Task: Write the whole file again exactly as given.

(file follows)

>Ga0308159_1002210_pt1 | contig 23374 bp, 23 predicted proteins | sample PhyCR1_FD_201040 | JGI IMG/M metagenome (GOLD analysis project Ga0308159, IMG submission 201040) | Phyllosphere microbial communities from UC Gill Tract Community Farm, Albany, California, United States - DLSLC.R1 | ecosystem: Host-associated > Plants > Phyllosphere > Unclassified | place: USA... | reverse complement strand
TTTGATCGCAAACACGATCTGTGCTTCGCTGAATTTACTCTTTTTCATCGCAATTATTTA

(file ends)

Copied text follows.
>Ga0308159_1002210_pt1 | contig 23374 bp, 23 predicted proteins | sample PhyCR1_FD_201040 | JGI IMG/M metagenome (GOLD analysis project Ga0308159, IMG submission 201040) | Phyllosphere microbial communities from UC Gill Tract Community Farm, Albany, California, United States - DLSLC.R1 | ecosystem: Host-associated > Plants > Phyllosphere > Unclassified | place: USA... | reverse complement strand
TTTGATCGCAAACACGATCTGTGCTTCGCTGAATTTACTCTTTTTCATCGCAATTATTTA